This project examines intersections of Indigenous livelihoods and contemporary tourism in Ontario’s “near north”, a perceptually demarcated leisure landscape among urban dwelling visitors. While social scientists have traced the production of tourism within this region, and its myriad effects on diverse groups, limited attention has focused on how First Nations in the area actively engage, relate to, or may ultimately benefit from tourism. Accordingly, objectives of this research are to:
1) understand how tourism policy and promotional landscapes complement, alter, or detract from Indigenous livelihoods;
2) collaborate with specific First Nations to identify community perspectives on using tourism to recover and maintain cultural livelihoods; and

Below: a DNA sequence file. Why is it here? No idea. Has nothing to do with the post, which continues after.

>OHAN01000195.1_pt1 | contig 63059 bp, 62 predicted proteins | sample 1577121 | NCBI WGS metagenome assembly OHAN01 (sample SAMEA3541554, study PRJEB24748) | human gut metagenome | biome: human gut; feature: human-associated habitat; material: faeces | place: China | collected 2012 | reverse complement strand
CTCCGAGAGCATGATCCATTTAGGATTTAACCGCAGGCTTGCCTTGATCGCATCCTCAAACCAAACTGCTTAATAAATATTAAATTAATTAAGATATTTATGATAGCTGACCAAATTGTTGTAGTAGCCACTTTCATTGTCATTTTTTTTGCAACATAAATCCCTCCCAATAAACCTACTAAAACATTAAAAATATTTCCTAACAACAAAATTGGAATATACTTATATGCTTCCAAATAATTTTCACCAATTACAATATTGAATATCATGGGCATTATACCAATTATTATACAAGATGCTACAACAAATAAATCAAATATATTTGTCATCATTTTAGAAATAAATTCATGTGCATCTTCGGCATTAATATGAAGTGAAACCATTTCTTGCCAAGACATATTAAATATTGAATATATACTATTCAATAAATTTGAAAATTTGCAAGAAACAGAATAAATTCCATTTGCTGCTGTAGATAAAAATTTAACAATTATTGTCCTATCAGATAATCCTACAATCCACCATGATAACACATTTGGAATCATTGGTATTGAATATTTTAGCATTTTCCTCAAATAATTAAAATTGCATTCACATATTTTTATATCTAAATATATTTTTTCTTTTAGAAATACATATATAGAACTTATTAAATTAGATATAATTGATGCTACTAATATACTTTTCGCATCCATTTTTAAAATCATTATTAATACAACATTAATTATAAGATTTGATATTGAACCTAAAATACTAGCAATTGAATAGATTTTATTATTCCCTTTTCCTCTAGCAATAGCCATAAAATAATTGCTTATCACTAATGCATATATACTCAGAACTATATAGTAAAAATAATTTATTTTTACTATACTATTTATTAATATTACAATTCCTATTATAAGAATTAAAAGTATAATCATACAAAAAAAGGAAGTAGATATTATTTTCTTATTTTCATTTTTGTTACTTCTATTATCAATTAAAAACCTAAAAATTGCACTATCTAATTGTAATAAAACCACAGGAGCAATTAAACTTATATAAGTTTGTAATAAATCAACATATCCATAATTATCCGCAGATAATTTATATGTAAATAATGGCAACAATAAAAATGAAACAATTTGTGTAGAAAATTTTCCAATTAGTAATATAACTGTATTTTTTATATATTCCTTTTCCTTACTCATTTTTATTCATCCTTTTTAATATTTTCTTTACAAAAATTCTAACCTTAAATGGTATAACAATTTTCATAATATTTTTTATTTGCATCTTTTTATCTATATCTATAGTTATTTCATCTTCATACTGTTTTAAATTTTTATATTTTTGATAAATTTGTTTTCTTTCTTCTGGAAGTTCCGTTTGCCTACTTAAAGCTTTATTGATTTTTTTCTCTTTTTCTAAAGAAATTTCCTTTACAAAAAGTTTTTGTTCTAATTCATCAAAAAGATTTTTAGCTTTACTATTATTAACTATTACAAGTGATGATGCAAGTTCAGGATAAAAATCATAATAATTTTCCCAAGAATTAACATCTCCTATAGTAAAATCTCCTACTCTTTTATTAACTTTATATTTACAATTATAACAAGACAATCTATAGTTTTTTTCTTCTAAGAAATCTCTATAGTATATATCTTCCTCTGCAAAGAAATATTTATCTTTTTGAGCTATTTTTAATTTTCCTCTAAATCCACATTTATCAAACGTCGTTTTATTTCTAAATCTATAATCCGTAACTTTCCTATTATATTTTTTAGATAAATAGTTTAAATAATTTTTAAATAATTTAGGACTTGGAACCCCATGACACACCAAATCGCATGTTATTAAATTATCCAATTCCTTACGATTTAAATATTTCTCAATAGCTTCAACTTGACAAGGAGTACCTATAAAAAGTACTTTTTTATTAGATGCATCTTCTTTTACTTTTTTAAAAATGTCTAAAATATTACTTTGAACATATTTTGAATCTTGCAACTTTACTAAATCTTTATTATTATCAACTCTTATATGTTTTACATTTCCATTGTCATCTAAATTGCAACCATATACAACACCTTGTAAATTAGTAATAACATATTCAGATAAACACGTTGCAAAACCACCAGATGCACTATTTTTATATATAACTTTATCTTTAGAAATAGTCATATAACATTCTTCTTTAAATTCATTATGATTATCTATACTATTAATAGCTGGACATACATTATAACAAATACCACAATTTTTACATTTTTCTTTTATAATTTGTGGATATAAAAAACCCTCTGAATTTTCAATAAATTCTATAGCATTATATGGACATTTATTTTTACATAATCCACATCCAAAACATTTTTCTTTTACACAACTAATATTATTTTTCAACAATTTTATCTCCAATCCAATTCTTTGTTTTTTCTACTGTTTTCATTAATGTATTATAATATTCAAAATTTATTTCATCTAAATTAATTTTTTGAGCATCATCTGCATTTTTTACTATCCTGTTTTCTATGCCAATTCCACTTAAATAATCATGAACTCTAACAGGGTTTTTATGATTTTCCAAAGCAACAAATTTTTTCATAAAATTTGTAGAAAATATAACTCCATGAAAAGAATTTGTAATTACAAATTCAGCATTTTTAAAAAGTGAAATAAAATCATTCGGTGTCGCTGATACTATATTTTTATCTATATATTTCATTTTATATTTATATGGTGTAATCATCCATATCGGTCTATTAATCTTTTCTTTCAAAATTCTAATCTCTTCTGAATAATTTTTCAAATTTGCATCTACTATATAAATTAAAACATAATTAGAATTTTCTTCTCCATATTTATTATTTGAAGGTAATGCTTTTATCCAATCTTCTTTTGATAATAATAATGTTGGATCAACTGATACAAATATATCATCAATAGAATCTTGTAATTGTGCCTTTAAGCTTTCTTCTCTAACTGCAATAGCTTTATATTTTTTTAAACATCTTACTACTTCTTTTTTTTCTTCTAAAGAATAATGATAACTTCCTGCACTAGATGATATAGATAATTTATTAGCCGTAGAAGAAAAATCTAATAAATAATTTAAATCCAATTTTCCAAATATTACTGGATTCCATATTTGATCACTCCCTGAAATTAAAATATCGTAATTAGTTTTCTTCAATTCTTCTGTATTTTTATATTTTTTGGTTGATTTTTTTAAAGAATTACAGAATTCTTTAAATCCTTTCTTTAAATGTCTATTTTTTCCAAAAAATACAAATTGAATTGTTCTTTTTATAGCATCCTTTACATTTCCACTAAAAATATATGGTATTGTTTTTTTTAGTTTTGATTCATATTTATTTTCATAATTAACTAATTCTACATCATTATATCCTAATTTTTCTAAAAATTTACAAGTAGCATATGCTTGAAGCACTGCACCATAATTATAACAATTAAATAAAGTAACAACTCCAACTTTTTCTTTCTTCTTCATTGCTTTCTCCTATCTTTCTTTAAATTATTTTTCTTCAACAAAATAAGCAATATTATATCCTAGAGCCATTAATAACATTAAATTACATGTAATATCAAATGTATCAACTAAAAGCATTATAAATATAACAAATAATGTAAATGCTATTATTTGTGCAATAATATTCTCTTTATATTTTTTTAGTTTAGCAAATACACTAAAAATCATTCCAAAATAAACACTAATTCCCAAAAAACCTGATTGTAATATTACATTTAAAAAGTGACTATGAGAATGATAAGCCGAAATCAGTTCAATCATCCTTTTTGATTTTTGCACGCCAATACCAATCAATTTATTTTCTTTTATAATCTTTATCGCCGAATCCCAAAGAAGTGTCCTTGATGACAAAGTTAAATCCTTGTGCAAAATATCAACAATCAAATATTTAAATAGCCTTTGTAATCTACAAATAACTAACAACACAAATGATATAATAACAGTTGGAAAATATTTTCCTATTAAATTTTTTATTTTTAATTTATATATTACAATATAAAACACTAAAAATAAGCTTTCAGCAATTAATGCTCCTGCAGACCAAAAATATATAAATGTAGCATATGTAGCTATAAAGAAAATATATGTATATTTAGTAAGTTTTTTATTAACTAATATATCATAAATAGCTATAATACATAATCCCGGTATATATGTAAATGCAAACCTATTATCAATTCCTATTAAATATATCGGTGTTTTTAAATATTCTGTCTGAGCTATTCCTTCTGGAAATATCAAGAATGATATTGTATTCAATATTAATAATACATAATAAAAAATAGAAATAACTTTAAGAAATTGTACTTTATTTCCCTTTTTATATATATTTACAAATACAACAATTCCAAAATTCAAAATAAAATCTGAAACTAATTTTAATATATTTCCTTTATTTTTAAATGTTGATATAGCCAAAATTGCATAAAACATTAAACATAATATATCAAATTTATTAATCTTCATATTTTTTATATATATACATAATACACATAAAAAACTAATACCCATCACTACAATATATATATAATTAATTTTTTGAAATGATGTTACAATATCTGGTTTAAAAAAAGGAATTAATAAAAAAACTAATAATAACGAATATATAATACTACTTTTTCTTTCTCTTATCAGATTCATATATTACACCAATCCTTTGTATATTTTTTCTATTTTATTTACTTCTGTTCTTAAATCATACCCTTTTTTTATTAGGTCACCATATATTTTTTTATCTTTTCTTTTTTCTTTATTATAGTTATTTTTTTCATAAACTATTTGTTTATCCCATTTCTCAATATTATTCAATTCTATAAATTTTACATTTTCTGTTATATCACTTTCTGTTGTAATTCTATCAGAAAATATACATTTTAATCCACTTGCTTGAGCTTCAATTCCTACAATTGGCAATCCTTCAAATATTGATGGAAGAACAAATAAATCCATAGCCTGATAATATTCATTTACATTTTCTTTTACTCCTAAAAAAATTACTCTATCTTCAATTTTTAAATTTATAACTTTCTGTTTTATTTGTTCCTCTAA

3) interpret the effects of tourism experiences designed with First Nations on transformative learning and cross-cultural awareness.
Research is employing a multiple case study design that integrates discursive, participatory, visual, and narrative methodologies. These approaches are oriented by collaborations with First Nations and aim address social challenges of tourism and northern development. Specifically, research outcomes will generate policy directions, service opportunities, and community infrastructures that foster reconciliation, disrupt settler colonial narratives, and promote visions of sustainable and prosperous futures for all set out in the Ontario Innovation Agenda (OIA). The research is training highly qualified personnel as engaged scholars with knowledge and skills to further advance social and cultural benefits for Ontario.
This project is supported by an Ontario Ministry of Research and Innovation Early Researcher Award 2016-2021.